The Centre for Excellence in Multimedia Language Learning (CEMLL) workshops will comprise a combination of demonstration, discussion and practical hands-on activities in exploiting multimedia resources for language teaching and learning. Workshop materials will also be made available on a USB pen drive which will be given to each individual participant during the event.

Programme: 30 January 2009
Time Session
09.30 - 10.00 Registration
10.00 - 10.40 E-pedagogy: does e-learning require a new approach to teaching and learning?
Bobby Elliott, Scottish Qualifications Agency
Powerpoint Slides (4.52MB)
10.40 - 11.15 Sounds Good: Innovative practice with digital audio
Bob Rotheram, National Teaching Fellow and Reader in Assessment, Learning and Teaching; and Graham Webb, Head of Languages, Leeds Metropolitan University
Powerpoint Slides (86.5Kb)
Example feedback [MP3] (1.8MB)
11.15 - 11.45 Using screen capture software for student feedback: towards a methodology
Billy Brick, Language Centre Manager, Coventry University
Powerpoint Slides (1.14MB)
11.45 - 12.15 Coffee
12.15 - 13.00 On the Learning Horizon: The changing role of the teacher and the learner in our new e-environment
Gilly Salmon, Professor of e-learning and Learning Technologies at the University of Leicester
Powerpoint Slides Part 1 (6.5MB)
Powerpoint Slides Part 2 (2.33MB)
Powerpoint Slides Part 3 (1.89MB)
13.00 - 14.00 Lunch
14.00 - 14.30 From traditional to e-assessment in Area Studies: motivating students, raising standards and enhancing employability
Antonio Martinez-Arboleda, Senior Teaching Fellow, Department of Spanish, Portuguese and Latin American Studies, University of Leeds
Word Presentation Handout (37KB)
Word Case Study (49KB)
14.30 - 15.00 Now hear this! Podcasting with students in modern languages
Kirsten Söntgens, German Language Coordinator, University of Southampton
Powerpoint Slides (564KB)
Word Case Study (38.5KB)
15.00 - 15.40 E-Marking of paper-based documents to improve feedback opportunities (+ a video link to Durham’s technocafe)
Liz Burd, Senior Lecturer and Deputy Dean, Department of Computer Science, University of Durham
Powerpoint Slides (5.67MB)
15.40 - 16.00 The FAROES project: using the best principles of Web 2.0 to store, manage and find your teaching resources
Dave Millard, Assistant Professor, Department of Electronics and Computer Science, University of Southampton
Powerpoint Slides (9.51MB)


E-pedagogy: does e-learning require a new approach to teaching and learning?

Bobby Elliott

Teaching practice has changed little during the last century. It is argued that the classical pedagogies are timeless and not subject to the whims of technological change. The proponents of change argue that the learning environment has fundamentally changed and that pedagogy must evolve to reflect this new reality. This presentation explores this argument and examines what, if any, are the implications of an “e-pedagogy” for assessment.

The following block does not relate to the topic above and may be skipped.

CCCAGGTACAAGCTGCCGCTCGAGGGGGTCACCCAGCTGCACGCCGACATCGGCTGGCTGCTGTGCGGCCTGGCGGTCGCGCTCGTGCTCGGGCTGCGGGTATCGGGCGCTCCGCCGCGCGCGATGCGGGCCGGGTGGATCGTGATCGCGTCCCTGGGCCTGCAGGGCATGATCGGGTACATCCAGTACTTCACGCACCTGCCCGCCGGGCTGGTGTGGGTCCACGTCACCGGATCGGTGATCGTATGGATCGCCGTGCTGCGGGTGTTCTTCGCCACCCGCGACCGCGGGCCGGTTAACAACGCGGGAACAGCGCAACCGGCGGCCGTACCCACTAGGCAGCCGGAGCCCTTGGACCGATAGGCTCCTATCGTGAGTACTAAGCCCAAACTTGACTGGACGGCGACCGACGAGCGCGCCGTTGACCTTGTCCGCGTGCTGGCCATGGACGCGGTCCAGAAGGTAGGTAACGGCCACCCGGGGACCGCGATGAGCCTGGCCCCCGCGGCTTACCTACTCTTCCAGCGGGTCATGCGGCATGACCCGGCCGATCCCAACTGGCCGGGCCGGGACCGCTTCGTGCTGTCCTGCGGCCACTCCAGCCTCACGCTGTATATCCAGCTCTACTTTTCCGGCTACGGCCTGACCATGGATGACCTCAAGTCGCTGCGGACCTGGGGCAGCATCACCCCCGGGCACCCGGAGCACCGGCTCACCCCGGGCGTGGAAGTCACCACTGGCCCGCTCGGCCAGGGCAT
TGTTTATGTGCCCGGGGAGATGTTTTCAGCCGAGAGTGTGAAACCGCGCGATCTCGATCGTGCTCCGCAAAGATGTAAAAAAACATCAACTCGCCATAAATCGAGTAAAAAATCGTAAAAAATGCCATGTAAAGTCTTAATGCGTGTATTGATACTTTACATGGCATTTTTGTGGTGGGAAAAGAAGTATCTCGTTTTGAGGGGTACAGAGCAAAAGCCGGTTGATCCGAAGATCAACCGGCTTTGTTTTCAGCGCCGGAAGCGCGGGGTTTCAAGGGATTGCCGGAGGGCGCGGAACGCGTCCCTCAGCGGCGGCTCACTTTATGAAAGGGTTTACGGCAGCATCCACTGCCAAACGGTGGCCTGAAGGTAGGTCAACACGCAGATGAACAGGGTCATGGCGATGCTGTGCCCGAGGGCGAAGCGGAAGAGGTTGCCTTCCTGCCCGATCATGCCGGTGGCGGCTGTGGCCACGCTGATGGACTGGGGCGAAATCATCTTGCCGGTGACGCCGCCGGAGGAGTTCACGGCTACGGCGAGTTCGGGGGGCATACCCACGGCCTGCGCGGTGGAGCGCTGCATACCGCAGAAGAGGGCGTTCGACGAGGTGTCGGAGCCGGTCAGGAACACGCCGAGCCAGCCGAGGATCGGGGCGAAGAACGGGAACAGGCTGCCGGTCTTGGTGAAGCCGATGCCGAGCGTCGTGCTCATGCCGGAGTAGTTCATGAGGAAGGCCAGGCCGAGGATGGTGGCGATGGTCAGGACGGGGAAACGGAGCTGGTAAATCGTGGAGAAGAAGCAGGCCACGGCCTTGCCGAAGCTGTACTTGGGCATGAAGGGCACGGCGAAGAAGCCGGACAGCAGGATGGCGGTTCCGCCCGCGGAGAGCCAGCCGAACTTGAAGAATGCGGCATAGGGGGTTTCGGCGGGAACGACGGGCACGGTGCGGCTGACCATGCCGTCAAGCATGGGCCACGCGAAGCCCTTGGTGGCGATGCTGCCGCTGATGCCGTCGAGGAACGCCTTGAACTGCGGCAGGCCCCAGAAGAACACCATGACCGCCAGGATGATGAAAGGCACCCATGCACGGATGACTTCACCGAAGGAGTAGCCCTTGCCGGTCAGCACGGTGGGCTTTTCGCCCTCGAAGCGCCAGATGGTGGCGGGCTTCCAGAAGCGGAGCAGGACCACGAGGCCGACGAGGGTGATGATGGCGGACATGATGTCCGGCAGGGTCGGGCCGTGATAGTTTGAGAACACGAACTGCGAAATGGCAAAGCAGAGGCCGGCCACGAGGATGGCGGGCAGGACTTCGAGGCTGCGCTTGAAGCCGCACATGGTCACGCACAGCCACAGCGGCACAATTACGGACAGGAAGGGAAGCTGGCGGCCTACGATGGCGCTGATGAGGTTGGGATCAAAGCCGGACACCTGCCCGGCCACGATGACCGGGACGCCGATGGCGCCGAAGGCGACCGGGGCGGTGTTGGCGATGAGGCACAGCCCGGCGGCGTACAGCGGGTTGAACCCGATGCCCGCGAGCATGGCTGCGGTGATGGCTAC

Sounds Good: Innovative practice with digital audio.

Bob Rotheram and Graham Webb

Using recorded tapes and cassettes is not new in language teaching but digital audio
has greater potential, in this and other fields of higher education, particularly in delivering assessment and feedback of different kinds. This session will present findings and good practice tips from 'Sounds Good: Quicker, better assessment using audio feedback', a project funded by the Joint Information Systems Committee (JISC). There will also be an account of a project run at Leeds Metropolitan with students of Spanish, which successfully used voice tools to facilitate peer communication.

Using screen capture software for student feedback:  towards a methodology

Billy Brick

The presentation will demonstrate a new method of providing feedback on language students’ written work via wmv files, created using Camtasia screen capture software and delivered to students’ mail within Blackboard Vista.  The process of creating such files will be described and some of the practical and technical difficulties will be identified. Finally, the presentation will also report on students’ evaluation of this method, and discuss pedagogical issues associated with providing feedback, including student motivation, and learning styles and preferences.

On the Learning Horizon: The changing role of the teacher and the learner in our new e-environment

Gilly Salmon

This presentation will take us on a short journey to the future and explore the new technologies on our screens and in our hands, and wonder whether they will be in our hearts. It will show the signposts that indicate the changes coming up and their implications for learners and teachers in Higher Education.